Can you survive a R10,000 financial emergency?

Research published by Old Mutual, shows how many South Africans are adequately prepared for a financial crisis.

In order to get a fix on the financial “robustness” of South Africa working metro households and to better understand behaviour in the face of a financial emergency, the financial service company conducted a poll in which it asked respondents how they would handle an unforeseen expense of R1,000, then R5,000, rising up to R100,000.

The survey revealed that at total market level, all bar 1% of working households can handle an unforeseen expense of R1,000. Just over half (54%) would access available savings, 7% would use a credit card and the remainder would borrow the money, most likely from a friend (28%) or stokvel (7%).

Four out of 10 respondents (40%) said that they would not be able to pay a R10,000 emergency, up from 35% in 2016, while at R100,000 the vast majority (85%) would not be able to handle this, Old Mutual found.

Similarly, in its Benefits Barometer 2016, Alexander Forbes posed the following question: If a financial crisis is one of the contributors to poor preservation, why aren’t we doing more to make saving for an emergency a focus and even an automatic process for our employees?

The key issue addressed through an emergency savings habit is that if a financial crisis occurs, the employee can deal with it without destabilising any long-term savings strategies.

It is reported that in 2016 only 10% of people who earned between R20,000 and R40,000 a month would be able to fund an unexpected expense of R10,000 from their savings, which implies that their short-term savings were insufficient or non-existent.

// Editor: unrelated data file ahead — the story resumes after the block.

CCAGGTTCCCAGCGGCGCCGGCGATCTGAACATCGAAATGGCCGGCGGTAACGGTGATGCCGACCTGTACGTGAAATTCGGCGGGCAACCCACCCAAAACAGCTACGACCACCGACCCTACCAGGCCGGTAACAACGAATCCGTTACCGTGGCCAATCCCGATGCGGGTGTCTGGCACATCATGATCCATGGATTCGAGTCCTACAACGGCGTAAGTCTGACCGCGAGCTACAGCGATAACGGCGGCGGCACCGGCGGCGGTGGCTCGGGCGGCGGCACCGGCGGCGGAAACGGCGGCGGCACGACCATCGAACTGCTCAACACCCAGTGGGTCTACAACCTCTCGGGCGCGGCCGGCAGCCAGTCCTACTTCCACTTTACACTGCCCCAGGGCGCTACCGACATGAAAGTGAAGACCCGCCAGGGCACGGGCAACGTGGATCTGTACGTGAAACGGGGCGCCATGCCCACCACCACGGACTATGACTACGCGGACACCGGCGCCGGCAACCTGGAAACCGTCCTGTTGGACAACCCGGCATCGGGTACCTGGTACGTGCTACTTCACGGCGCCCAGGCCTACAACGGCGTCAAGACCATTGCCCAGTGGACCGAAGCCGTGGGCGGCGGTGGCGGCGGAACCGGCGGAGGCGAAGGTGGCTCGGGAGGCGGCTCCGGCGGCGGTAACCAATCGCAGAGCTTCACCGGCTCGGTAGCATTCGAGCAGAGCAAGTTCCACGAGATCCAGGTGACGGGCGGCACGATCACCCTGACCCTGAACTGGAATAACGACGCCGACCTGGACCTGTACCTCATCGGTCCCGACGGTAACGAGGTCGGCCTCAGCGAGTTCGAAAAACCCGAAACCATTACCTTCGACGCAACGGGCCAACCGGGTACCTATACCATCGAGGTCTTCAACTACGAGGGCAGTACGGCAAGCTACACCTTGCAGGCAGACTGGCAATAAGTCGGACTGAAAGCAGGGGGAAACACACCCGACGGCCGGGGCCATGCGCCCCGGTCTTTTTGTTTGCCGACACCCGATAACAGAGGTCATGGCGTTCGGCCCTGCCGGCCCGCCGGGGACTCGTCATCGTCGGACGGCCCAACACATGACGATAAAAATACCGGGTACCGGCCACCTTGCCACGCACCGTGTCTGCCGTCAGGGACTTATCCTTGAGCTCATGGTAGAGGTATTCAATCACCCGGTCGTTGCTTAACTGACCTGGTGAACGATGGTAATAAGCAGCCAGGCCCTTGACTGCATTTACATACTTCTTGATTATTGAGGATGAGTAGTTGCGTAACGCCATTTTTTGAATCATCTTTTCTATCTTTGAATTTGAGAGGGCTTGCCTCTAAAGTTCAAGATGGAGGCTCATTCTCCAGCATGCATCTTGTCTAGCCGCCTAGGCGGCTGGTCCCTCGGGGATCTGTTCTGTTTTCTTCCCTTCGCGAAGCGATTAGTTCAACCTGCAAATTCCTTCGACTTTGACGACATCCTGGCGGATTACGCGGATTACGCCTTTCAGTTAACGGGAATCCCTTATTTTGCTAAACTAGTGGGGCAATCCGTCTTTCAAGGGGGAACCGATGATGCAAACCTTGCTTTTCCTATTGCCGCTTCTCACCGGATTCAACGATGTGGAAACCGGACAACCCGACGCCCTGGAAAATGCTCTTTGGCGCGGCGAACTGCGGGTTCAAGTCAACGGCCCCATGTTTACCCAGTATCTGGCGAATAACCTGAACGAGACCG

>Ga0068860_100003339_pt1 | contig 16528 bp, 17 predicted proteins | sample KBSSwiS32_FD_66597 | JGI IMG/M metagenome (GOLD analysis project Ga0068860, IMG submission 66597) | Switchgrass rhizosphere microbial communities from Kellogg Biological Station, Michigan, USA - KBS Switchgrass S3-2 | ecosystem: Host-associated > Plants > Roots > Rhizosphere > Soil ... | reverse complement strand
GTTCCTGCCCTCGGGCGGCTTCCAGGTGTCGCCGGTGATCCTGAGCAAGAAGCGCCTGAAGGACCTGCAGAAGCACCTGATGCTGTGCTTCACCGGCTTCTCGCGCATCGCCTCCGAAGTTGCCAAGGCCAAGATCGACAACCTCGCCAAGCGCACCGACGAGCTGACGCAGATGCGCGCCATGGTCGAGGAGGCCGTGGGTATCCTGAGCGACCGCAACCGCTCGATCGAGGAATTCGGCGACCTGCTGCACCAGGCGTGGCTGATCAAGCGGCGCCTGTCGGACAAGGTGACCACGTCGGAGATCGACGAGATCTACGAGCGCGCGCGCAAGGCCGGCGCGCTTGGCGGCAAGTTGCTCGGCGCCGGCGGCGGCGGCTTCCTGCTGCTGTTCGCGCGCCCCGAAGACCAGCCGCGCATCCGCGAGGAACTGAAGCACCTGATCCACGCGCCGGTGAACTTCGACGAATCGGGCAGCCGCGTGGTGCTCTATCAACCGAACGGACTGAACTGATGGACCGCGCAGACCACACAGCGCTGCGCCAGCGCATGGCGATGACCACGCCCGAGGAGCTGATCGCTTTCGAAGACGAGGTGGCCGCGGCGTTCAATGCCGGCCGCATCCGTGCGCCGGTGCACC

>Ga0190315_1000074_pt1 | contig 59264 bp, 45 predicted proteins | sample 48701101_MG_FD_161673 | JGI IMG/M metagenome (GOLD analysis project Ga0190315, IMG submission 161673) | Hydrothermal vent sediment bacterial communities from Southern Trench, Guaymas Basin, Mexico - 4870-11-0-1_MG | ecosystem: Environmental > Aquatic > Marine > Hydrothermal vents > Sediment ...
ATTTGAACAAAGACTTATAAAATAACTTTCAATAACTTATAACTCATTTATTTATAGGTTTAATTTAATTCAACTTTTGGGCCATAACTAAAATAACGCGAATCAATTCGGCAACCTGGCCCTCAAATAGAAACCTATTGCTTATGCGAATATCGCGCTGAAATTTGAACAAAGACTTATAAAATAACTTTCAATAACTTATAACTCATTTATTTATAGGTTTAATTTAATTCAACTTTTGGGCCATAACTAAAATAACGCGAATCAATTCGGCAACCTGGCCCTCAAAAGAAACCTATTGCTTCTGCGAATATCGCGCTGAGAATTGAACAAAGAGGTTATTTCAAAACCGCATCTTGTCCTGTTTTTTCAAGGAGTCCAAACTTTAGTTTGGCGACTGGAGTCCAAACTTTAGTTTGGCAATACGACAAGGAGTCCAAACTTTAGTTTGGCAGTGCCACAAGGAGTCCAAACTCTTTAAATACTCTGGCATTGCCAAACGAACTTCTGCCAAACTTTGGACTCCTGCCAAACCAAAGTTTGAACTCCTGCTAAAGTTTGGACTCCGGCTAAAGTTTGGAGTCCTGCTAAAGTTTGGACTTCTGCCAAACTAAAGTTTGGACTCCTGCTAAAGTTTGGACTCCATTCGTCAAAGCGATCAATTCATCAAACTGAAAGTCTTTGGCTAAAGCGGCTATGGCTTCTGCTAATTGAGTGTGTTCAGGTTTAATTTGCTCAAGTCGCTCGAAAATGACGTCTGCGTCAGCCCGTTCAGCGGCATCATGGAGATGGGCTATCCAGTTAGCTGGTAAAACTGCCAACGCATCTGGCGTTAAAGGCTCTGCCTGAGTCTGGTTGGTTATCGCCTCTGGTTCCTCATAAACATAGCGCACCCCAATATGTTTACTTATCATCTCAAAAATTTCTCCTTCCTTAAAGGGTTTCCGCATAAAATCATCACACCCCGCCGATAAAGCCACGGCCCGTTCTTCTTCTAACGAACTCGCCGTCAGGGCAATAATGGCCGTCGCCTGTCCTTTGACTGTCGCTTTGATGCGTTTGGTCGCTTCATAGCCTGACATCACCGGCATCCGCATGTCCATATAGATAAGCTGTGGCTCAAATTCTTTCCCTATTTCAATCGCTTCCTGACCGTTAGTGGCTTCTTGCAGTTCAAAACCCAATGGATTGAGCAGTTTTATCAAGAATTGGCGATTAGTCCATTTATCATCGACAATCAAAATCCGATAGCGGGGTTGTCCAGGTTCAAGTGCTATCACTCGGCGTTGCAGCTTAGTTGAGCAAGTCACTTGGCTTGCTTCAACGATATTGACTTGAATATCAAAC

For those earning less than R20,000 a month, the situation was worse, Alexander Forbes said.

In 2017, the figure went up to 15% for those in the higher earnings bracket, so the situation appears to have improved a little but still requires intervention, it said.

Alexander Forbes points to an emergency savings regime as a potential solution. The idea is to take a portion of a member’s pension fund contribution, and place it into an emergency savings vehicle.

“The idea behind such a solution is to leverage the power of compulsory long-term savings (retirement saving) to help employees meet short- or medium-term needs such as emergencies or other savings goals. This leaves employees with a sense of immediate value, as they can experience the benefits of their savings throughout their lives,” Alexander Forbes said.

As an example, it said that for employees who were contributing 14% of their salaries to an employer-sponsored fund, could reduce the  contributions to 10%, and allocating 4% towards the emergency vehicle.

Employers and employees need to appreciate that this type of solution is sustainable only if savings are not withdrawn frequently. If the emergency savings plan is used as a bank account and savings are withdrawn every other month, then it will not be viable, Alexander Forbes said.

Read: One graph that shows South Africa’s sorry state of savings

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Can you survive a R10,000 financial emergency?